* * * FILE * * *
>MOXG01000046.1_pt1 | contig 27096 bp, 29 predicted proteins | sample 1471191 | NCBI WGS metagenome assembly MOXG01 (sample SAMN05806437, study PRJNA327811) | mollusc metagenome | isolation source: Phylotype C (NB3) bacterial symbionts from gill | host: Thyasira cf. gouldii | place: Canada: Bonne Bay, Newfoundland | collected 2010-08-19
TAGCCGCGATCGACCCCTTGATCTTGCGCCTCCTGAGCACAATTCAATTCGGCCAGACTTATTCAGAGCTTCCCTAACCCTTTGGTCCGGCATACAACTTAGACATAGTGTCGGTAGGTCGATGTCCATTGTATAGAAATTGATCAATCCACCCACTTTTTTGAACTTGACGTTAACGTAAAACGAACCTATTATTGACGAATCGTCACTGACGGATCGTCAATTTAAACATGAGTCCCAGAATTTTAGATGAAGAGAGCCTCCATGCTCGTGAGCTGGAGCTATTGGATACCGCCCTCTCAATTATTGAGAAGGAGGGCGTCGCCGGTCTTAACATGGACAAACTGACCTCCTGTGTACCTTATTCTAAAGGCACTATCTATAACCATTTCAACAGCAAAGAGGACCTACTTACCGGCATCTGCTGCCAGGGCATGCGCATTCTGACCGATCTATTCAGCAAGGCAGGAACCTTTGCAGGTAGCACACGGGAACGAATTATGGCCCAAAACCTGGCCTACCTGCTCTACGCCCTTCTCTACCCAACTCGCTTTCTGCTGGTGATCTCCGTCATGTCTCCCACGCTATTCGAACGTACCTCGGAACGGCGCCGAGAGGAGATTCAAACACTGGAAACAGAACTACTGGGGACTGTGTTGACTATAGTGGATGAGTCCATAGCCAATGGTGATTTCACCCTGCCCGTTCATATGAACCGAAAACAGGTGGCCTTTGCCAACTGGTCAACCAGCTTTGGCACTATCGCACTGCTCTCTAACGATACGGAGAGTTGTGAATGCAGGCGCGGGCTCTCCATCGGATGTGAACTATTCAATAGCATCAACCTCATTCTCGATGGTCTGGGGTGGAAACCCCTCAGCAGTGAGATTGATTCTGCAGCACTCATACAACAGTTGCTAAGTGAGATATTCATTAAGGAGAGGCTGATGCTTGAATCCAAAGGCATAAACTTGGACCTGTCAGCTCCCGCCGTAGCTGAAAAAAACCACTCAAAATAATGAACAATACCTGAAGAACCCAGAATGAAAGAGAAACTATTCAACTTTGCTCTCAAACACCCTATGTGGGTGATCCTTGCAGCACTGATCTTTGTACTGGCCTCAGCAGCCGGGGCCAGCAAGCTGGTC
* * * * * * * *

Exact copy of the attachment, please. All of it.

>MOXG01000046.1_pt1 | contig 27096 bp, 29 predicted proteins | sample 1471191 | NCBI WGS metagenome assembly MOXG01 (sample SAMN05806437, study PRJNA327811) | mollusc metagenome | isolation source: Phylotype C (NB3) bacterial symbionts from gill | host: Thyasira cf. gouldii | place: Canada: Bonne Bay, Newfoundland | collected 2010-08-19
TAGCCGCGATCGACCCCTTGATCTTGCGCCTCCTGAGCACAATTCAATTCGGCCAGACTTATTCAGAGCTTCCCTAACCCTTTGGTCCGGCATACAACTTAGACATAGTGTCGGTAGGTCGATGTCCATTGTATAGAAATTGATCAATCCACCCACTTTTTTGAACTTGACGTTAACGTAAAACGAACCTATTATTGACGAATCGTCACTGACGGATCGTCAATTTAAACATGAGTCCCAGAATTTTAGATGAAGAGAGCCTCCATGCTCGTGAGCTGGAGCTATTGGATACCGCCCTCTCAATTATTGAGAAGGAGGGCGTCGCCGGTCTTAACATGGACAAACTGACCTCCTGTGTACCTTATTCTAAAGGCACTATCTATAACCATTTCAACAGCAAAGAGGACCTACTTACCGGCATCTGCTGCCAGGGCATGCGCATTCTGACCGATCTATTCAGCAAGGCAGGAACCTTTGCAGGTAGCACACGGGAACGAATTATGGCCCAAAACCTGGCCTACCTGCTCTACGCCCTTCTCTACCCAACTCGCTTTCTGCTGGTGATCTCCGTCATGTCTCCCACGCTATTCGAACGTACCTCGGAACGGCGCCGAGAGGAGATTCAAACACTGGAAACAGAACTACTGGGGACTGTGTTGACTATAGTGGATGAGTCCATAGCCAATGGTGATTTCACCCTGCCCGTTCATATGAACCGAAAACAGGTGGCCTTTGCCAACTGGTCAACCAGCTTTGGCACTATCGCACTGCTCTCTAACGATACGGAGAGTTGTGAATGCAGGCGCGGGCTCTCCATCGGATGTGAACTATTCAATAGCATCAACCTCATTCTCGATGGTCTGGGGTGGAAACCCCTCAGCAGTGAGATTGATTCTGCAGCACTCATACAACAGTTGCTAAGTGAGATATTCATTAAGGAGAGGCTGATGCTTGAATCCAAAGGCATAAACTTGGACCTGTCAGCTCCCGCCGTAGCTGAAAAAAACCACTCAAAATAATGAACAATACCTGAAGAACCCAGAATGAAAGAGAAACTATTCAACTTTGCTCTCAAACACCCTATGTGGGTGATCCTTGCAGCACTGATCTTTGTACTGGCCTCAGCAGCCGGGGCCAGCAAGCTGGTC